The First to Die at the End: An Amazing Prequel to an Award-Winning Book 

Ava Wine, Staff Writer

“The First to Die at the End” by Adam Silveria is the prequel to “They Both Die at the End” by the same author. The book, “They Both Die at The End,” is set in present times where there is an organization called Death-Cast that oversees telling people the day they die. This premise is the same for “The First to Die at the End” except it is seven years earlier, the first day Death-Cast was started. This book’s two main characters are Valentino Prince, who has just moved to New York with his sister in hopes of becoming a model, and Orion Pagan a stranger Valentino ends up meeting in Times Square. They end up having a connection immediately, but will this connection be broken by one phone call?  I loved the previous book because of its captivating storyline and interesting subplots throughout the book. The first book and prequel are both very good references for representation for Puerta Ricans and the LGBTQ community. Another thing I love about these books is that they are split up into five parts.  

I really enjoyed the first part, Death-Cast Eve, because the reader gets to see the background and history of the characters. Along with the characters meeting for the first time. One thing I was not super happy with is that the first part was kind of slow and repetitive. In Adam Silveria’s books he has a motif of fate and hope which was shown in this first part.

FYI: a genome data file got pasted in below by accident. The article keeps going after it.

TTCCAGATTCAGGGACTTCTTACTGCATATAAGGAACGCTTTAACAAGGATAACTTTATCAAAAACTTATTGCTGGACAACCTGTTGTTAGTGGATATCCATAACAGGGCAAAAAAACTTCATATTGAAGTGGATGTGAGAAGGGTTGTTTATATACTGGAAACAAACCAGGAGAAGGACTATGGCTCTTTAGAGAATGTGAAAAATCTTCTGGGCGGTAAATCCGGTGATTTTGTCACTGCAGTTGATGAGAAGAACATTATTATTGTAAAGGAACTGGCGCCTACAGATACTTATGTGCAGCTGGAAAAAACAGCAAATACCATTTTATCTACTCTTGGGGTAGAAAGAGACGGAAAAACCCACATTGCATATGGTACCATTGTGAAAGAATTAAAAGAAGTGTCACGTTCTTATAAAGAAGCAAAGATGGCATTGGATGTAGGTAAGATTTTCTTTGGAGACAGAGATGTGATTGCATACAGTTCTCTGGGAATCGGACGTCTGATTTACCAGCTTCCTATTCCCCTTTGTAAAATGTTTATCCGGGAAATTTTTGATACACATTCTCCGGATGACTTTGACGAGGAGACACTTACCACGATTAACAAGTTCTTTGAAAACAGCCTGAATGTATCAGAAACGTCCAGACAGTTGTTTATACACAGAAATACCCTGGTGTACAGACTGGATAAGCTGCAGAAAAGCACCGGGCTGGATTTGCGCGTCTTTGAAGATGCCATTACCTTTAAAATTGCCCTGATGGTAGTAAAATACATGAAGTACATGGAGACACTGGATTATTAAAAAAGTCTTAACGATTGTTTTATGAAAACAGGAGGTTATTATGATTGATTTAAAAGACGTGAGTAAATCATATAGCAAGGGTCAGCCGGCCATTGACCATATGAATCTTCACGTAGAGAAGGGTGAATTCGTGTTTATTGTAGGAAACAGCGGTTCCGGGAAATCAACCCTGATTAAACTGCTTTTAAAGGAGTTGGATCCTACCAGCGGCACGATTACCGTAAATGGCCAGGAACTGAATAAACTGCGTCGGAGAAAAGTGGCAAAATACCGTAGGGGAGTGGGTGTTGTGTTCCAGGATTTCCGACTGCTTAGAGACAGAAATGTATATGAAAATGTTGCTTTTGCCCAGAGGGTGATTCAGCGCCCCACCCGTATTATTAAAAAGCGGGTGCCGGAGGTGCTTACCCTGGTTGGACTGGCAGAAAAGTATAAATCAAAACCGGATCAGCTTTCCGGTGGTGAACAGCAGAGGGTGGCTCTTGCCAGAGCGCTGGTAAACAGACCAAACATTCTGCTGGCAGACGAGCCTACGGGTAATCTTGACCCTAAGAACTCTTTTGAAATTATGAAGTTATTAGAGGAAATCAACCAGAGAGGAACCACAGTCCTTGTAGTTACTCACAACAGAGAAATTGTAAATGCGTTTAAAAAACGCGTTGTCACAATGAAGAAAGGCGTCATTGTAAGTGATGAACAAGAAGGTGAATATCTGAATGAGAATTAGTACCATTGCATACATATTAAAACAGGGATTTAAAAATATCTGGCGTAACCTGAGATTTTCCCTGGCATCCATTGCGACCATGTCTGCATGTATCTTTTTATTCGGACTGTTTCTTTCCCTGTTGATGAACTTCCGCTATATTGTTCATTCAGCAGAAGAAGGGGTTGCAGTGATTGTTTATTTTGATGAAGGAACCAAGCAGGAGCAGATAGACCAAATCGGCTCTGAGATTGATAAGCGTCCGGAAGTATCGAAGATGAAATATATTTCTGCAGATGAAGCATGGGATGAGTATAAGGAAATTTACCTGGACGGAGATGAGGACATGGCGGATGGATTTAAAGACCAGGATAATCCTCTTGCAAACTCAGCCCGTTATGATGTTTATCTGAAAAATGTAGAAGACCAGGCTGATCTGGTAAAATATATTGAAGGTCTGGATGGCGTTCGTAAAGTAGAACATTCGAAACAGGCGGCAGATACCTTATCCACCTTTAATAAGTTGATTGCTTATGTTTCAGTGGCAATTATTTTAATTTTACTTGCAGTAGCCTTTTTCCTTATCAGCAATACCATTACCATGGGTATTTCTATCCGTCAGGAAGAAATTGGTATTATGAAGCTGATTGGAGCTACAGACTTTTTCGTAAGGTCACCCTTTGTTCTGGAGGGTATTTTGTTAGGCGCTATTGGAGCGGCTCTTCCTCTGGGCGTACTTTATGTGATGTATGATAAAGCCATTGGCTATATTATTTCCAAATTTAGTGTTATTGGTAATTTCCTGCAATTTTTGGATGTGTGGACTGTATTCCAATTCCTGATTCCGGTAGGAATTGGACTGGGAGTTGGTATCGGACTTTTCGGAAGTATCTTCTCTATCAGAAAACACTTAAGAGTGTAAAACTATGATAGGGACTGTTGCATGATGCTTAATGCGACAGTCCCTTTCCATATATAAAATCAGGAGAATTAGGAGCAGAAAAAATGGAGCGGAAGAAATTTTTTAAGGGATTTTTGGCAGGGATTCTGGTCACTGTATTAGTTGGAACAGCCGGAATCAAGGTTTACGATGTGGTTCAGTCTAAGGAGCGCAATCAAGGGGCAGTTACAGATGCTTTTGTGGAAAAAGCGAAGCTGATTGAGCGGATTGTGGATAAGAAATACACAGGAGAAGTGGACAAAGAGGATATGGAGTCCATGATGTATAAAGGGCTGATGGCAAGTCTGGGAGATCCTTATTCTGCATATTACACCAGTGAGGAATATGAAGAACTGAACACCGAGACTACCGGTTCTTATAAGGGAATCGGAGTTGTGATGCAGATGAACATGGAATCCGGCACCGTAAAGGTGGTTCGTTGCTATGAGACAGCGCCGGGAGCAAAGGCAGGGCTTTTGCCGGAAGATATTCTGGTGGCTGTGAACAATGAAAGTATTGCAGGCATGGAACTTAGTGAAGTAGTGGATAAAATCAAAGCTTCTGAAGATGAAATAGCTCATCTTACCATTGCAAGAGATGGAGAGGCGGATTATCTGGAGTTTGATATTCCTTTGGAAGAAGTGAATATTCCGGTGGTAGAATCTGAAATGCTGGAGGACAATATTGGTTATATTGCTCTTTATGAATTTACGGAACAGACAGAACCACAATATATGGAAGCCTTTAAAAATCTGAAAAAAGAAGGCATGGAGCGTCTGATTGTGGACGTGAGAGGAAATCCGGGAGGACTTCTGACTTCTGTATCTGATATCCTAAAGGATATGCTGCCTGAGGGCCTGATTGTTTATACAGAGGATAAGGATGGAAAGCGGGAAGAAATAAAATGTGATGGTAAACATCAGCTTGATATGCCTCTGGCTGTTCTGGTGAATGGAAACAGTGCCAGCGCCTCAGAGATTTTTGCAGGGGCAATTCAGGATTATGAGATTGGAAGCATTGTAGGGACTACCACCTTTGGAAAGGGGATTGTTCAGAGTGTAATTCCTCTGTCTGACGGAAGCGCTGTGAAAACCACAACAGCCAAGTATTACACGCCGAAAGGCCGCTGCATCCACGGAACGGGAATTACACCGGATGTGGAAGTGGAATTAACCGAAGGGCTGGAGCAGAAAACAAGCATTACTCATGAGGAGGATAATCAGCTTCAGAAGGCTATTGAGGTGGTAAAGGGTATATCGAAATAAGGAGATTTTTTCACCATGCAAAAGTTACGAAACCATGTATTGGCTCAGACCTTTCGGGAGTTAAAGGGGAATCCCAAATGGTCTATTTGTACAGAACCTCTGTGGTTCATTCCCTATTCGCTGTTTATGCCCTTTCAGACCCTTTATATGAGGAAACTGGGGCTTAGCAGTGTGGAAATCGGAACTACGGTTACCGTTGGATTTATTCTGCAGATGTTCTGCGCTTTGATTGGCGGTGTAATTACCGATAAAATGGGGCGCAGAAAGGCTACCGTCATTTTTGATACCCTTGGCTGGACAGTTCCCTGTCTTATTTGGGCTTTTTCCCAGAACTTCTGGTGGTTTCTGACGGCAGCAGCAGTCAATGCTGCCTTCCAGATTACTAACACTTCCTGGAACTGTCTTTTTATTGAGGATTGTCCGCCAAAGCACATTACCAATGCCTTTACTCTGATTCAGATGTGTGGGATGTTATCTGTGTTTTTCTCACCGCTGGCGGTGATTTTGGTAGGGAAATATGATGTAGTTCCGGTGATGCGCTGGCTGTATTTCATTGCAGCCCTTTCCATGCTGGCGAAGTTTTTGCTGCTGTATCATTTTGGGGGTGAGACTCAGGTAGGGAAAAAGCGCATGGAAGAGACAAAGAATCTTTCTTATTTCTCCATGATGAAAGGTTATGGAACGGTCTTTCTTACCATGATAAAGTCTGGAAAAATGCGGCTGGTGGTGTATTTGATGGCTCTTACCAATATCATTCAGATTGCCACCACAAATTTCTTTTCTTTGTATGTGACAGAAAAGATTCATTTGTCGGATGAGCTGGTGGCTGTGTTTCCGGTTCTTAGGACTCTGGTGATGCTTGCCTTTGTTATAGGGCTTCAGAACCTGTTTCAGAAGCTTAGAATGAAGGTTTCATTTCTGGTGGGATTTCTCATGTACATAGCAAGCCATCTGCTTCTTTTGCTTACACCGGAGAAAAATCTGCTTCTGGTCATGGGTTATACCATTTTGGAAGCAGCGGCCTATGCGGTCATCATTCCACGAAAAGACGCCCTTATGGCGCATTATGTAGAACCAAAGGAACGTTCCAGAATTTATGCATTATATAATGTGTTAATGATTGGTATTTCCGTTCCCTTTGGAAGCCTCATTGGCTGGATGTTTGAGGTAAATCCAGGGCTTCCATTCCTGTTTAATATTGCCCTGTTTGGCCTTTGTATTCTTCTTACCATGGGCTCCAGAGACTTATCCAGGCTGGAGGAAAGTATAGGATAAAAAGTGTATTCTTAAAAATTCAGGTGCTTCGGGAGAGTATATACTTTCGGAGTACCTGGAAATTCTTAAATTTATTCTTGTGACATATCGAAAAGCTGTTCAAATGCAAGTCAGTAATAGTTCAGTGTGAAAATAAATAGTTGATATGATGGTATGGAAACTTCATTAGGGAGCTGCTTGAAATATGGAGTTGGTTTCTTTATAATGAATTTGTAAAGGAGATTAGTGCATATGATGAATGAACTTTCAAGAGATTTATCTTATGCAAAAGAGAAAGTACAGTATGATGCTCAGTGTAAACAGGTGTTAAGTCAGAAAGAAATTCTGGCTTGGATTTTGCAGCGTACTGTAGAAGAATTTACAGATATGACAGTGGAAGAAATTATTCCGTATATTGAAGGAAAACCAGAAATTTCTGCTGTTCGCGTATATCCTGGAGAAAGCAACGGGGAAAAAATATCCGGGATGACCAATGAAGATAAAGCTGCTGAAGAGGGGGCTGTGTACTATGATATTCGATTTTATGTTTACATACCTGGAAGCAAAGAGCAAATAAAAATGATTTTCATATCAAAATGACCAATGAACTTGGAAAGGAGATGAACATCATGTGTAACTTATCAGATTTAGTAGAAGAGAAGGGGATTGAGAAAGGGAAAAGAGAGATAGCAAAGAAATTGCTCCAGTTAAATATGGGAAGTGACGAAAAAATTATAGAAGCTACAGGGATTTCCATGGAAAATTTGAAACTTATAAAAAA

I loved Part 2, Death-Cast because this is where the conflict begins. These chapters showed a new perspective of Juaquin Rosa (the creator of Death-Cast) that we have not seen in “They Both Die at the End.” I read the whole entire section in one sitting. It was so engaging because of the small subplots and different points of view. 

Part 3, The Firsts, was about 350 pages which made it hard to keep me interested but I did really enjoy the storyline throughout these chapters. However, I do have one complaint about how this part mostly focused on outside perspective instead of the main characters, which made it hard for the reader to understand what they were feeling.  

                Part 4, The End, was probably my favorite because of how quick but meaningful it was. This section mostly focused on the more romantic part of the book versus the mystery side.  

                The final section of the book, The Beginning, was very quick, but I always like this part in Silveria’s books because it makes you want to know more of the story almost like a cliffhanger. He does this in his other books as well.  

I personally think that this book was one of my favorites and I recommend it. One thing I did not really like was how the chapters were split up. There we five parts and it was 550 pages causing the reader to have a hard time breaking it up. Overall, it is a very good mystery and romance book.